This is a first for us: we have a bumper issue! We have a bumper issue because we have lived through truly tumultuous times over the last few years which have impacted both law and politics in our society. Not that the two are not at heart entirely the same thing.
For our video section this time, we offer videos of two lectures that deal with the legal side of Indian social and cultural reality. In the first video, we explore the basic principles of the Indian Buffalo School of Jurisprudence. On this subject, nothing more needs be said! In the second video, we look at the larger impact of the new Company Bill on Board Governance in Indian Corporate life and question the fundamental assumptions on which these provisions were created.
Next, we move on to the radical change that the Competition Commission is spearheading in the manner in which our real estate developers operate their businesses. Here, we review what legal builder contracts will henceforth look like.
Then it is on to our Bumper Featured Special! It seems to me that while we are very quick to be appalled at the repeated and endless scam that emerge out of the woodwork, we have an insufficient understanding of why we have these scams. In our Featured Special, we look at three different scams – Coalgate, Vadragate and the Ponti Chaddha Liquor scam - all of which we argue, are varying manifestations of the same fundamental reality. In the last of these write ups, as a further development of my basic argument in my book Bullshit Quotient, I argue that scams are necessary if we are to fund India’s democracy. Since, not everyone has a keenly developed sense of irony, I may add that it is my argument that if we want to free ourselves from these scams, we must find a way to establish laws that will allow those with political ambitions to legitimately fund our democracy.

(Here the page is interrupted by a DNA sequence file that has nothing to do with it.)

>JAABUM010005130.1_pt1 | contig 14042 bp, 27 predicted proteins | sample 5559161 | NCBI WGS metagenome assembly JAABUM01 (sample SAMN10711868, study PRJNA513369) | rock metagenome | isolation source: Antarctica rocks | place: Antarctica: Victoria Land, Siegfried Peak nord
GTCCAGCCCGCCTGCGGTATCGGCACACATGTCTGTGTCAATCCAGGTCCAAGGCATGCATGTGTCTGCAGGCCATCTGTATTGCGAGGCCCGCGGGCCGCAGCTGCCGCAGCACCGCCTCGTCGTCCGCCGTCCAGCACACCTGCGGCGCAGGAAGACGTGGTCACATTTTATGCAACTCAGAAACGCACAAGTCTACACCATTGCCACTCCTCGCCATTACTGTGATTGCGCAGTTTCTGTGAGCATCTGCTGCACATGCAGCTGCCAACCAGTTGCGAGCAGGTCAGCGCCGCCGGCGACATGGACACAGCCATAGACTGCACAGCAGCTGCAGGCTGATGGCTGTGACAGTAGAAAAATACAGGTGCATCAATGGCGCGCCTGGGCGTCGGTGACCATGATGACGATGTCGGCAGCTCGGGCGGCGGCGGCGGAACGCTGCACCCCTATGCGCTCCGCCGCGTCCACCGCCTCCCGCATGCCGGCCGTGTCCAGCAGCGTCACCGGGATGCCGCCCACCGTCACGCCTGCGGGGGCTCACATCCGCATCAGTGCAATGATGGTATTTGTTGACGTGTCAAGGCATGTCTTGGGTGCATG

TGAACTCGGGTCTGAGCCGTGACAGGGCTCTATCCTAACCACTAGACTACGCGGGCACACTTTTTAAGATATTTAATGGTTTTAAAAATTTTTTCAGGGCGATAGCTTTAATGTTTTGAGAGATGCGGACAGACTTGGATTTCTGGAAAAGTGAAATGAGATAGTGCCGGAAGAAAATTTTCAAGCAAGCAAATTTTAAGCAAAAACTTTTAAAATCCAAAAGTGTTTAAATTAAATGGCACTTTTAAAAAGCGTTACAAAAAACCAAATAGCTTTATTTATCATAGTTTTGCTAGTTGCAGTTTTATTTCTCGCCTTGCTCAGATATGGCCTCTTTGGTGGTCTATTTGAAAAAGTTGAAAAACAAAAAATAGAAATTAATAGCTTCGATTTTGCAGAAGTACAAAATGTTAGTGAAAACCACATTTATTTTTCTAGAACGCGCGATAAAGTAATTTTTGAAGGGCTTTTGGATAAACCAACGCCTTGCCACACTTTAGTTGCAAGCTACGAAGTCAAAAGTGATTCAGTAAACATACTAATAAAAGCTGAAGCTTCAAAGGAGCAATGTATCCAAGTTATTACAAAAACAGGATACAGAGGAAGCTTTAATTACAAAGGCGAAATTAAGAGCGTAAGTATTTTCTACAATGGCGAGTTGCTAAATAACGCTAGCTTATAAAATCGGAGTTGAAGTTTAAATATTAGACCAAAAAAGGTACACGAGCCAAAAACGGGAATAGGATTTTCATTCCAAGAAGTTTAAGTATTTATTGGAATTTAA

This brings us to our second Bumper Featured Special: the philosophical issues around laws and our attitudes to them. This section is neither esoteric nor arcane. Basically, the three articles set out three fairly common sense propositions. First, the way in which we create our laws depend overwhelmingly on the language we use to describe the ‘problem’ we are trying to address. In short, law is nothing but legislated prejudice. Second, the political paradigm in which we place an event determines the manner in which we then judge it from a legal standpoint. In the Coalgate context, this means that we are using presumptive facts to contrive a crime that does not exist in the statute books.
Finally, we explain a painful practical decision that we have now made. Arbitration by Indian arbitrators unsupervised by a strong arbitral body simply doesn’t work in India and we will not support such clauses in contracts we now negotiation on behalf of our clients. I would urge you to read this column even if you read no other because the impact on your business can be very significant.
The final section of this newsletter reports on new laws and new judgments as usual.
Ranjeev C Dubey